There’s tons of expert advice out there telling small business owners how to be successful. But what about the habits and practices to avoid?
If you want to make it as an entrepreneur, you need to create sustainable practices that allow you to create long-term growth. But many business owners have fallen victim to their own bad habits.
Bad Business Practices
Here are some of the top bad business practices to avoid if you want to build a successful business.
Break the Law
It should go without saying that small businesses should always try to operate within the law. But many try to cut corners and end up paying the price, either by losing customers, paying fines or even serving jail time.
Small businesses need at least a general plan to operate. What are your goals? What is your business structure? How do you plan on attempting to achieve those goals? You can always make adjustments as you go. But simply going with the flow will likely leave you off-track and disorganized.
Stubbornly Stick to Your Plan
Once you have a plan, you should leave just a little room for adjustments along the way. You’ll likely learn new information or find out what tactics work better than others. So don’t just stick with something based on some ideology that you’ve since proven wrong.
Spread Yourself Too Thin
About 43 percent of small businesses try to handle all of their marketing in-house, many just as one-person operations. But industry leaders believe that this tactic can spread small businesses too thin and harm the effectiveness of marketing efforts. In fact, this concept can apply to plenty of other areas as well. Even if you don’t want to spend the money on hiring or outsourcing, you can often bring in a lot more if you do so intentionally.
Hire Without a Plan in Place
However, if you’re going to hire or outsource, you need to make sure it’s going to actually help your business. Do you have the extra money to pay a team? What will they provide for you that you can’t accomplish on your own? How will their contributions affect your bottom line? You should be able to answer these questions before bringing on new team members.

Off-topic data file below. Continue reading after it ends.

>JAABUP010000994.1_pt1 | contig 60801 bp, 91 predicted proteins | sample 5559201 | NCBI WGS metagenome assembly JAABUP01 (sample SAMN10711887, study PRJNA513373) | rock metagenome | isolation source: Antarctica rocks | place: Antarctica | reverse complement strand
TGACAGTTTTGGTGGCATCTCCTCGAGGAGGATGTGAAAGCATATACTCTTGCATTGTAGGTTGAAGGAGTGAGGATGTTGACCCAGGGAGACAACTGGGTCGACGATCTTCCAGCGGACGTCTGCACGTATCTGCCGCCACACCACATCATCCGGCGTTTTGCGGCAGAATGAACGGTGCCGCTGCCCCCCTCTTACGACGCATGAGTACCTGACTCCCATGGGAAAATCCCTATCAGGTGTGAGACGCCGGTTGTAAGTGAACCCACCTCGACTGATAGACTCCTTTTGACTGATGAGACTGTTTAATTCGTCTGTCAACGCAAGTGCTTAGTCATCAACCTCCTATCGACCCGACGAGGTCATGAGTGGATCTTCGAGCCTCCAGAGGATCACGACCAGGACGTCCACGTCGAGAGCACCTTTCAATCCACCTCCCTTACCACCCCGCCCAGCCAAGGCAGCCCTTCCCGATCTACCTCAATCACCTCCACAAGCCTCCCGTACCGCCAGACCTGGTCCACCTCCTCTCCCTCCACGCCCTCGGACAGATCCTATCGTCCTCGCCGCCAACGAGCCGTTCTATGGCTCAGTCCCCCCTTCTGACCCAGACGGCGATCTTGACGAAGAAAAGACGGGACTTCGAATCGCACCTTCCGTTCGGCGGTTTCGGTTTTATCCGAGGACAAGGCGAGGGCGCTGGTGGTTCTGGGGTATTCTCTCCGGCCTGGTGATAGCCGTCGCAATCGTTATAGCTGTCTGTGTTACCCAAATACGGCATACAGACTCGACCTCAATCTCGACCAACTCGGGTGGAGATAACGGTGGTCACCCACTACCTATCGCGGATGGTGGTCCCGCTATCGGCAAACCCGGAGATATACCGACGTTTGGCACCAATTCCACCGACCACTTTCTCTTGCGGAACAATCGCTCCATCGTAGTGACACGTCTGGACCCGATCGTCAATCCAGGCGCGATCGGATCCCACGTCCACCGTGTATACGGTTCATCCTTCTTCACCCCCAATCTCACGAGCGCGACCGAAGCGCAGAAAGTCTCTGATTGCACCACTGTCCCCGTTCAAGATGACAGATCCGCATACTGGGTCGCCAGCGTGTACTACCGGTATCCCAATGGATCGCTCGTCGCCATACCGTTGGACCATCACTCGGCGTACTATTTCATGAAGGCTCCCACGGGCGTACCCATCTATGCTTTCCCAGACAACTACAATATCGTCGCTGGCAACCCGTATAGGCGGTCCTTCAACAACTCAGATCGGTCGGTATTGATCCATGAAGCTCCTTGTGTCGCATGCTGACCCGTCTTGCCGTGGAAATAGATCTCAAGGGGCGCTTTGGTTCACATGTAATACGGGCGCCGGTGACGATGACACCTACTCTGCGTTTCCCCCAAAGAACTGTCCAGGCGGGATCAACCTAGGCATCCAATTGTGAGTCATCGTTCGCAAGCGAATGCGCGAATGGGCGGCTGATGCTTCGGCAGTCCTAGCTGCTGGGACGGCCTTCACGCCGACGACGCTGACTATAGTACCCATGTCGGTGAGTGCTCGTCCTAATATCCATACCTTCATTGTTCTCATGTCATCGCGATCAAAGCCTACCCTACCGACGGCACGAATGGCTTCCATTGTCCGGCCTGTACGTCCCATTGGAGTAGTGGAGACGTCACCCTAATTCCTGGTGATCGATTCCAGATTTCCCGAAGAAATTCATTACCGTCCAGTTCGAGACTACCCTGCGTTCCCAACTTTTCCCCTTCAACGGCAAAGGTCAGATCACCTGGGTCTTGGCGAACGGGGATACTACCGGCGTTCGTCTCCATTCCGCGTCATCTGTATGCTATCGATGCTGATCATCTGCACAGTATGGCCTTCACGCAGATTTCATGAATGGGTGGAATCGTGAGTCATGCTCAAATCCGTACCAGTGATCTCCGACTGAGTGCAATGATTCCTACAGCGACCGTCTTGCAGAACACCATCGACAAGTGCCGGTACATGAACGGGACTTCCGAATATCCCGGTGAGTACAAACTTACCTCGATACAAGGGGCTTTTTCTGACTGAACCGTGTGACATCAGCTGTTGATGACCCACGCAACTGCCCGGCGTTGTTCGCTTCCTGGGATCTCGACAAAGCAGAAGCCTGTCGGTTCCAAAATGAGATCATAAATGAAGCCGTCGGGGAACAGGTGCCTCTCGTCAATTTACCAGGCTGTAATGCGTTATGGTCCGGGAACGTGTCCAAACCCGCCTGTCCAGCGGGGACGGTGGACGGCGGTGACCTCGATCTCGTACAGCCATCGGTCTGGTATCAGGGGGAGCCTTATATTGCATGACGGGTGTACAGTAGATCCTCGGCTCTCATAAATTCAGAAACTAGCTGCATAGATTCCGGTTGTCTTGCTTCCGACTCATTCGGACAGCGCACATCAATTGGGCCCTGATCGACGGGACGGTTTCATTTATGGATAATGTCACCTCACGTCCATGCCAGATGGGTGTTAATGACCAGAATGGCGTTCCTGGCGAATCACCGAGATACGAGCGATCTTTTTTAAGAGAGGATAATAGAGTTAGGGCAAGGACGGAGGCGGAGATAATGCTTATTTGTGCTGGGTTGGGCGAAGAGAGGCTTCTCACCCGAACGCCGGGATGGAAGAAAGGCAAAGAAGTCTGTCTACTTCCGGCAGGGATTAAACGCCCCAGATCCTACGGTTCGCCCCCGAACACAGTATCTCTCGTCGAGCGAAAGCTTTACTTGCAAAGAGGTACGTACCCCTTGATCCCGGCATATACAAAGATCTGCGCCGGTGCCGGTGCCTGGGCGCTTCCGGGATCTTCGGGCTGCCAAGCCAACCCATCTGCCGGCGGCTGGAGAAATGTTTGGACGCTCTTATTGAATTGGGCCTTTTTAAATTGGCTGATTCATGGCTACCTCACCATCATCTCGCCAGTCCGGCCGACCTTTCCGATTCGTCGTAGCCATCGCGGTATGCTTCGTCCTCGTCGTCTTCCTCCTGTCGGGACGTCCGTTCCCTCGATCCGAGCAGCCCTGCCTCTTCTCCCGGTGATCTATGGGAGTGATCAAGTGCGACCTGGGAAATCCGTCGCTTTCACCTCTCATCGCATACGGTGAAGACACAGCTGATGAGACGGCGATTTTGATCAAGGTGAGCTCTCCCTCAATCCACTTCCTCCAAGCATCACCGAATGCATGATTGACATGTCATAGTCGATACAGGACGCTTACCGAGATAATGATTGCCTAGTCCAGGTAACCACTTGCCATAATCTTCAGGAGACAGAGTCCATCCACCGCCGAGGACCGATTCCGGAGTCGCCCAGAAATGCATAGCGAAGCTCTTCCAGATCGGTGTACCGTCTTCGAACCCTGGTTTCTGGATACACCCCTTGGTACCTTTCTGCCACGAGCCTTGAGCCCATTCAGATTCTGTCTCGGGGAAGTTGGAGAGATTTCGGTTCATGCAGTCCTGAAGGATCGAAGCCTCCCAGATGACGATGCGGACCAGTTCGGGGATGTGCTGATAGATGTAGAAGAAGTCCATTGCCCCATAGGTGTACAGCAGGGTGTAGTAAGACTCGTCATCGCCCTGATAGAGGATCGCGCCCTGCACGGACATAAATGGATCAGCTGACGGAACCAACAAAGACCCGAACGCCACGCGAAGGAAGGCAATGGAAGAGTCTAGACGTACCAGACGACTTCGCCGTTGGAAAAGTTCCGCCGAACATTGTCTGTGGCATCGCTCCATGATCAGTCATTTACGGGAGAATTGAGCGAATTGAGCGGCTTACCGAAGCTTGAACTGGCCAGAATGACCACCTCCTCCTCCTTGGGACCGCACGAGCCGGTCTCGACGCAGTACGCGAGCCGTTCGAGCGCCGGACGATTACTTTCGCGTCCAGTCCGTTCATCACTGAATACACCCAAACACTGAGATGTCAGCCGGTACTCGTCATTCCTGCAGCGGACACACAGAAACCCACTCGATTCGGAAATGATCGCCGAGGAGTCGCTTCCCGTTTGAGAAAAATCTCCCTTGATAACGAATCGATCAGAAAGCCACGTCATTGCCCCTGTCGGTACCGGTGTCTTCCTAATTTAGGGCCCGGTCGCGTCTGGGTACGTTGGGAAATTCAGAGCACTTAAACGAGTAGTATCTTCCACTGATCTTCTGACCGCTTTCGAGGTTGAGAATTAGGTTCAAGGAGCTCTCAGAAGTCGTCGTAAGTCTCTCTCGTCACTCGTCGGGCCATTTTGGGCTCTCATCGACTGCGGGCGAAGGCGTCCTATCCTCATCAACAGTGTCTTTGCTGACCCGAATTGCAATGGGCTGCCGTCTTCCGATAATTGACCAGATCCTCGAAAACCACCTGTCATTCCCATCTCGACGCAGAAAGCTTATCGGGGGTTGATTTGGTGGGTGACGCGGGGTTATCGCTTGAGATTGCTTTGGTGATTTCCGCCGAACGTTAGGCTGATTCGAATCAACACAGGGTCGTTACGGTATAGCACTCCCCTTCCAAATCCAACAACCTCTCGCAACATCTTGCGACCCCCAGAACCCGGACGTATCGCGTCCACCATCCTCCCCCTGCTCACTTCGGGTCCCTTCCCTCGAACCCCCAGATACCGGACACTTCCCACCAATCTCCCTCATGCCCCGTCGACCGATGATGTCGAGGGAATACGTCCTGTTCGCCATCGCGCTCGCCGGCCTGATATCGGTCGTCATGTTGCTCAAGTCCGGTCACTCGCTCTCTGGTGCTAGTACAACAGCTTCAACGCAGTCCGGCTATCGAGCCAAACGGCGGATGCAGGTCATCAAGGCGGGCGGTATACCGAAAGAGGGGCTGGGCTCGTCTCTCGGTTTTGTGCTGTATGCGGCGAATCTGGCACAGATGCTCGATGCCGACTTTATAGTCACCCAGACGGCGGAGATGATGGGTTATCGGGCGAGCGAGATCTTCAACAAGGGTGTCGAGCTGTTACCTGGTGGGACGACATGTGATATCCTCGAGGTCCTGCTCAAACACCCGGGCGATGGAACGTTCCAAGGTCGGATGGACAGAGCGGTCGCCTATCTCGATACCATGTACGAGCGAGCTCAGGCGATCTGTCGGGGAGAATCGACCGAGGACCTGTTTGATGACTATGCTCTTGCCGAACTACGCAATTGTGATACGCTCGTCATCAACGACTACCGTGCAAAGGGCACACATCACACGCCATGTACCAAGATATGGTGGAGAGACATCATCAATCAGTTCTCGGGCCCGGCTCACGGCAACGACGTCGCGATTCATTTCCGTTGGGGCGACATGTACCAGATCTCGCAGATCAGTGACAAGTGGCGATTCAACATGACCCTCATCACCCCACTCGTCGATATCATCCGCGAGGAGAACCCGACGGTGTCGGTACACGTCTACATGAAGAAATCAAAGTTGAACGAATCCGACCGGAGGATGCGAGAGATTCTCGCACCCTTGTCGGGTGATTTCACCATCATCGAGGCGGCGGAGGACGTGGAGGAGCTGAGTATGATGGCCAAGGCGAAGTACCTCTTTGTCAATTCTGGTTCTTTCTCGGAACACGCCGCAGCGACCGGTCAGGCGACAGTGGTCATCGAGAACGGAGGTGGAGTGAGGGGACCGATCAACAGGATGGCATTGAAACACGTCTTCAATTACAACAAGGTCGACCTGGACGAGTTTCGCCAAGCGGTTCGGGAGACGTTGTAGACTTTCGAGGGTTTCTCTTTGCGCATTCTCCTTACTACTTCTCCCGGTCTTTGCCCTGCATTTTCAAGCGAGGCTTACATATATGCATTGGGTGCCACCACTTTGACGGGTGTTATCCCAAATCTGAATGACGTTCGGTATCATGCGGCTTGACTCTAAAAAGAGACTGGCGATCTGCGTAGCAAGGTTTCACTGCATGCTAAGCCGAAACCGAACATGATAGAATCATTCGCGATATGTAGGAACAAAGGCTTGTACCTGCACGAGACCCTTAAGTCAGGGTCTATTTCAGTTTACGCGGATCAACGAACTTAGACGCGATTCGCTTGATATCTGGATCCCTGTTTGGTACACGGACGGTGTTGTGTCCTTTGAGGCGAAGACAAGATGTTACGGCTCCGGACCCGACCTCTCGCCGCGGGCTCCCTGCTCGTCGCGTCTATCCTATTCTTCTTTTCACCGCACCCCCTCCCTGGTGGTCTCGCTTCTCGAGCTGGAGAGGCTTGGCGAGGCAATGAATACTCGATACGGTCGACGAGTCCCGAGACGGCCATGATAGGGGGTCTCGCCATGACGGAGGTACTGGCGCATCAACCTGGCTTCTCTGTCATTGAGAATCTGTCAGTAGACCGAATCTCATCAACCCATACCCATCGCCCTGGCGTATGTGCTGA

Micromanage Your Team
Once you have a team, you should be able to trust them to do their jobs. That’s why a good hiring process is so important. If you try to do everything for them or change their work, they’ll end up dissatisfied and you won’t even save any time in running your business.
Only Focus on Your Own Business
Lots of business owners tend to keep blinders on and focus only on their own work. While it’s good to be focused, you still need to keep an eye on the landscape of your industry and your competition. There may be new trends or initiatives out there that impact your operations.
Try Out Every New Trend or Platform
However, you don’t need to jump on every single trend that’s out there. Just in the world of social media alone, there are hundreds of general and specialized platforms available, and new ones popping up all the time. You’ll spend way too much time and energy pulling your team away from the platforms and initiatives that are proven to work if you decide to try out every new thing.
Tell Customers Whatever They Want to Hear
Businesses always want to deliver positive messages to customers. But if you’re saying something that isn’t true, your customers will eventually find out. And they’ll likely be more angry than they would have been if you were just honest upfront.
Endlessly Promote Your Products
You have to promote your products or services sometimes if you want to build a successful business. But if that’s all you ever do on platforms like social media, customers will get disengaged and many will decide not to follow you. You can make more of an impact by providing actual value and mixing in a few promotional posts.
Make It Difficult for Customers to Contact You
You might not want to be constantly bombarded by phone calls, emails or live chat requests, but you need to have some options for customers to get ahold of you if they have questions. This can help them feel more comfortable about purchasing and help you respond to any issues they might have.
Mark Up Products Unnecessarily High